Truths

Small Positives

Instead of burning under the fires of negativity, I’ll mention one of the small positives of this week:

I managed to get down to the Accessibility Support Center at my college to ask how to register. My boyfriend had to come with me of course, but I made it. I asked the woman what I would need to do in order to register for services from the center. She seemed nice and very receptive. She said the first step would be to attend one of the orientations that gives us a small overview of the services and a tour of the HUB station (that’s where the support/tutor services are).

The second step, the one I dreaded the most, was to then bring in documentation. She said it could be an IEP, a 504, family doctor records, anything like that. I knew it was coming and the anxiety still took over.

She set me up for an orientation on the 31st at 9:30 in the morning. That day I also have to be at my psych appointment at 11 am. She said it would be finished before then certainly. Then I have to drive back to the school for class at 12:40. That’s a busy day.

I walked from the center rather disappointed. An IEP? A 504? Two things you usually get when you get diagnosed with something as a child? You know, like ADHD?

Head in Hands

Unfortunately for me, when I wasn’t talking, when I refused to interact with children, they send me to a counselor who concluded I was “shy” and would “grow out of it”. I couldn’t even get an ADHD diagnosis for fucks sake.

If I would have known the system, I would have opened my mouth and expressed everything I felt. Instead I sat there, said not a word to the counselor woman, and still somehow got a certificate of completion for it. How does that even work?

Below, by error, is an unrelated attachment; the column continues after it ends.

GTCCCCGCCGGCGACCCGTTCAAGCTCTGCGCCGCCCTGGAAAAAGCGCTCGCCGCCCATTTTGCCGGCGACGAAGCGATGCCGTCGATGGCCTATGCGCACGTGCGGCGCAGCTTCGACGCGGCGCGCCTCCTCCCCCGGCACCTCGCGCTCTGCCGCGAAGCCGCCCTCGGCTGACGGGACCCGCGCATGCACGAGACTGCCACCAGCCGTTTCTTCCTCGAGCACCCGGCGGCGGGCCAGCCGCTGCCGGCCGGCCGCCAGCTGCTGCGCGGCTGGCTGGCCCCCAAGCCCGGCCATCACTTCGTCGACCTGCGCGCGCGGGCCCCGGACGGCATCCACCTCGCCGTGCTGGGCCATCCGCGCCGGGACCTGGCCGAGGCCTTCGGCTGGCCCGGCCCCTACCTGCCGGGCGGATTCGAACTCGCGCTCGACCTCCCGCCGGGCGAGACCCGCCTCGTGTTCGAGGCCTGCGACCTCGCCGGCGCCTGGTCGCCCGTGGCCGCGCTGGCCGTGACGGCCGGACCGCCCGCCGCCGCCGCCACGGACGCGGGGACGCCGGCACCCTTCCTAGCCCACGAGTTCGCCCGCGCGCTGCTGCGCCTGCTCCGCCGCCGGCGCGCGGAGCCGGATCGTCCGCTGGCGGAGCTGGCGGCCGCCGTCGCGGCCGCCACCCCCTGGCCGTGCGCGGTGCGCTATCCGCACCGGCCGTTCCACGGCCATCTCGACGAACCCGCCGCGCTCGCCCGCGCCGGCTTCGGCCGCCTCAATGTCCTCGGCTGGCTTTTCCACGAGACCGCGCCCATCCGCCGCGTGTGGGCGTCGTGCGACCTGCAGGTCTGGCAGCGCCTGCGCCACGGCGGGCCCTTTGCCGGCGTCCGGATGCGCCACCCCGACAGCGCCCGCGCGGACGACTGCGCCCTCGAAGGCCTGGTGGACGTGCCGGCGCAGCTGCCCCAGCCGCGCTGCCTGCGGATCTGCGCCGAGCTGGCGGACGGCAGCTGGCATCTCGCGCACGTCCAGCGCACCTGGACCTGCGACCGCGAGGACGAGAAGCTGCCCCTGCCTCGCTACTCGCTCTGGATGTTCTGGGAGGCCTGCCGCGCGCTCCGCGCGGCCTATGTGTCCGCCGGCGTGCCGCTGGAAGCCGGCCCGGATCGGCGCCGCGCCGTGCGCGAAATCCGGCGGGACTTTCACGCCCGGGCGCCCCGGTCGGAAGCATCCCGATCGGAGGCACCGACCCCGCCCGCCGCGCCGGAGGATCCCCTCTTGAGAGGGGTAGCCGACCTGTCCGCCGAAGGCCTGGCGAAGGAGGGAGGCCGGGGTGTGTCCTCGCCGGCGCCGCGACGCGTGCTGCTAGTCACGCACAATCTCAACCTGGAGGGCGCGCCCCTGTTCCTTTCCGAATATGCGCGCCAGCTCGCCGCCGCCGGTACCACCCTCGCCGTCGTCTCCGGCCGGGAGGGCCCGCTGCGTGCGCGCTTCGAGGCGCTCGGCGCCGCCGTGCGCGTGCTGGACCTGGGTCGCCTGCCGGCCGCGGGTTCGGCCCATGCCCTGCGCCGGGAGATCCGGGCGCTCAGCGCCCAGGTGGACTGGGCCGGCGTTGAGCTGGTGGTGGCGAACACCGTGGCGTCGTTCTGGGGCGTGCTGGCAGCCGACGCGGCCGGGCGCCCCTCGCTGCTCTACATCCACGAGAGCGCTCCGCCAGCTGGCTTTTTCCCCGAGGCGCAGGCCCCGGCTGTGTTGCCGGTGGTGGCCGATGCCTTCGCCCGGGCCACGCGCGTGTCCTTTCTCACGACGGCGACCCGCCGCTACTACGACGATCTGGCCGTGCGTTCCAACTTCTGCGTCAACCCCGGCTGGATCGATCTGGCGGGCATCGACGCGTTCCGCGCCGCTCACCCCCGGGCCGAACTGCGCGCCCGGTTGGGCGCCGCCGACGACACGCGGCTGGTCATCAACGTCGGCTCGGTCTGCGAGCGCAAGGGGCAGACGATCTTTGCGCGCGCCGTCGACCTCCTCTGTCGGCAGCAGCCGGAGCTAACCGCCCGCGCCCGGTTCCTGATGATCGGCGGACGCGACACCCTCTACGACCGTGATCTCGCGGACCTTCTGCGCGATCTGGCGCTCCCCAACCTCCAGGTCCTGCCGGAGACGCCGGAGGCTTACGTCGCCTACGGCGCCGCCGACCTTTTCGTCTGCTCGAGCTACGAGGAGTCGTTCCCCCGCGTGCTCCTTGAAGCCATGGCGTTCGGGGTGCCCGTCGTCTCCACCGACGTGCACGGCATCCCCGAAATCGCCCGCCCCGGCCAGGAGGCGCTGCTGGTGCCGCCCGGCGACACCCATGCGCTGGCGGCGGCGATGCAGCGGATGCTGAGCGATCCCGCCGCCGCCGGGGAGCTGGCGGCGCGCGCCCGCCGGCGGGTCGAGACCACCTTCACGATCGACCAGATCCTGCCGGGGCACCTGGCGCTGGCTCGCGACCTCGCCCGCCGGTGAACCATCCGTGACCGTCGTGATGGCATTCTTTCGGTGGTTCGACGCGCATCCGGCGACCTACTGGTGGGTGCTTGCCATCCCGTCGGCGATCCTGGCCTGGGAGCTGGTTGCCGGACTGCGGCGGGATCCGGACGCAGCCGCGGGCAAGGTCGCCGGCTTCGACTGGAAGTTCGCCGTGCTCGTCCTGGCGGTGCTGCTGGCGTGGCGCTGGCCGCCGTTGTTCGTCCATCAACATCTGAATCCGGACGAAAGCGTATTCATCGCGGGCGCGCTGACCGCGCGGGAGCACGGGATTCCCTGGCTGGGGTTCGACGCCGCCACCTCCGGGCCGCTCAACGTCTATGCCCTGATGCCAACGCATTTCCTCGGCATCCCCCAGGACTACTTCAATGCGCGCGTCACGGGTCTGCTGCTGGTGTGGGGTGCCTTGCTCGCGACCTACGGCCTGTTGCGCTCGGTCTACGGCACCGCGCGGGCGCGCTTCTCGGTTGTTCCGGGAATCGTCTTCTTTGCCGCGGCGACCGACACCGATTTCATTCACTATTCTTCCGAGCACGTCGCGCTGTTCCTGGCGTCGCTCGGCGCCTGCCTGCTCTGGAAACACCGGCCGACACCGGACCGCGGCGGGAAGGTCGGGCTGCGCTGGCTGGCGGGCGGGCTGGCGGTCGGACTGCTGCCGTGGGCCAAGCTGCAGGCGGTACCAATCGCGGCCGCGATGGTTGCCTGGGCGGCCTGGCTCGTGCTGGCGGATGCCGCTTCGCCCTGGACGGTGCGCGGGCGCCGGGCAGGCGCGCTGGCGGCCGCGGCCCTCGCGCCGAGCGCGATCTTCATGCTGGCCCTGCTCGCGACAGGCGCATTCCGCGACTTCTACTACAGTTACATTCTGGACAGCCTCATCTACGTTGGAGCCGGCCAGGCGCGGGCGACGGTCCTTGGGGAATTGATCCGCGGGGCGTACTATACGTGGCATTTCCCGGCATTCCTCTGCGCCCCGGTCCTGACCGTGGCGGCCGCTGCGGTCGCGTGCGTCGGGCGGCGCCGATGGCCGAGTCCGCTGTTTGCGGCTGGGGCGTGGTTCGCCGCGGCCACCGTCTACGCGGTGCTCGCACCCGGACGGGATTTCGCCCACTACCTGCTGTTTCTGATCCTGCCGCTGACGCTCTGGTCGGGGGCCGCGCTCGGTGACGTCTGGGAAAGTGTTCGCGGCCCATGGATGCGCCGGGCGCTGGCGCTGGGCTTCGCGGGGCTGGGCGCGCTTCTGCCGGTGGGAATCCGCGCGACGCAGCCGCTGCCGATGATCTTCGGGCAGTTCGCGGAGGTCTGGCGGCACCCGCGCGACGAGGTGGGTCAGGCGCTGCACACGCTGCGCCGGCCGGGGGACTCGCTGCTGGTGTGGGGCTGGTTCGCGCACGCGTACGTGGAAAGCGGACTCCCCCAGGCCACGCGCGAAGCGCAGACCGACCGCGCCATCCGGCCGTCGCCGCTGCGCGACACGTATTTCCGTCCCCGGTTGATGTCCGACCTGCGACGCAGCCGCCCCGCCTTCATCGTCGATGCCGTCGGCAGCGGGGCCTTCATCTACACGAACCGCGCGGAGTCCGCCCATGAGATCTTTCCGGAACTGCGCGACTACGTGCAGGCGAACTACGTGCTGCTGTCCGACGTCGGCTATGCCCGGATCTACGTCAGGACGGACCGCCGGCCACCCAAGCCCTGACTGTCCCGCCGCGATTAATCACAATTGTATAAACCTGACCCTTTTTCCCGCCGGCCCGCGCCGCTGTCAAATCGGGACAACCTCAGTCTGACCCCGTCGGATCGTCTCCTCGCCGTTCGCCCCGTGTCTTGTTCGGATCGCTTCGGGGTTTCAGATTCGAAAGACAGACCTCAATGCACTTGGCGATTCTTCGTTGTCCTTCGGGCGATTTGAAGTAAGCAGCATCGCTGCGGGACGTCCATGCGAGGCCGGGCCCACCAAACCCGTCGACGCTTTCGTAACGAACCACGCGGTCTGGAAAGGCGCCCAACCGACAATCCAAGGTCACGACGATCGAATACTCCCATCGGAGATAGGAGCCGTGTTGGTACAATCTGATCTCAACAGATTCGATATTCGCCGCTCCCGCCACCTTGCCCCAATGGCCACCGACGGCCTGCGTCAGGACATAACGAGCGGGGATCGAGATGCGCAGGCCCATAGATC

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At this point this blog has become one large contradiction. I speak so often about how diagnosis doesn’t matter, how it doesn’t define you, how I feel it’s much less damaging to consider “symptoms” as “experiences”, and yet I’m here kicking myself over the fact that I’ve never gotten a sincere diagnosis past “social anxiety”. If you ask me, it makes me look like one of those preachers who reiterate the Bible, then go out and murder people.

I still believe in experiences over symptoms. I still believe in “this is how I am” over “this is what I have”.

I also know the world is a business and a label maker. And I’m going to milk every last drop of it, because if there are ways to get help out there for school, for housing, for finances, for whatever the case may be at any point in my life, than I think I deserve that.

When she said “family doctor” I cringed. Because I have no doctor any longer. Because I have no health insurance. My doctors never had any part of my mental health record anyway. Fucks sake.